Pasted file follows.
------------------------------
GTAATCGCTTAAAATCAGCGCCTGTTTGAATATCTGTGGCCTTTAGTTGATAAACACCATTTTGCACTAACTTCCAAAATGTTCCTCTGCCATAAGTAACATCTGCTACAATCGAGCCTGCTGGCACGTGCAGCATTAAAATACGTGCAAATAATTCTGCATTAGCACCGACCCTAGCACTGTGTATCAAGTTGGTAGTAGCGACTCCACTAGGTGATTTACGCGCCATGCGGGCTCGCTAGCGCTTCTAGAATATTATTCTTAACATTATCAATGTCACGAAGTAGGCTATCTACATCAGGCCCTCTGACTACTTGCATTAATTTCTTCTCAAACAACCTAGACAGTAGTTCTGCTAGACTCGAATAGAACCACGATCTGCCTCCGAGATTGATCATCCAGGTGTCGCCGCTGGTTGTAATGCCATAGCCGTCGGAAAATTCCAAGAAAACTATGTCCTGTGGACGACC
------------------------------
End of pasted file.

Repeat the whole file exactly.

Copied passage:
GTAATCGCTTAAAATCAGCGCCTGTTTGAATATCTGTGGCCTTTAGTTGATAAACACCATTTTGCACTAACTTCCAAAATGTTCCTCTGCCATAAGTAACATCTGCTACAATCGAGCCTGCTGGCACGTGCAGCATTAAAATACGTGCAAATAATTCTGCATTAGCACCGACCCTAGCACTGTGTATCAAGTTGGTAGTAGCGACTCCACTAGGTGATTTACGCGCCATGCGGGCTCGCTAGCGCTTCTAGAATATTATTCTTAACATTATCAATGTCACGAAGTAGGCTATCTACATCAGGCCCTCTGACTACTTGCATTAATTTCTTCTCAAACAACCTAGACAGTAGTTCTGCTAGACTCGAATAGAACCACGATCTGCCTCCGAGATTGATCATCCAGGTGTCGCCGCTGGTTGTAATGCCATAGCCGTCGGAAAATTCCAAGAAAACTATGTCCTGTGGACGACC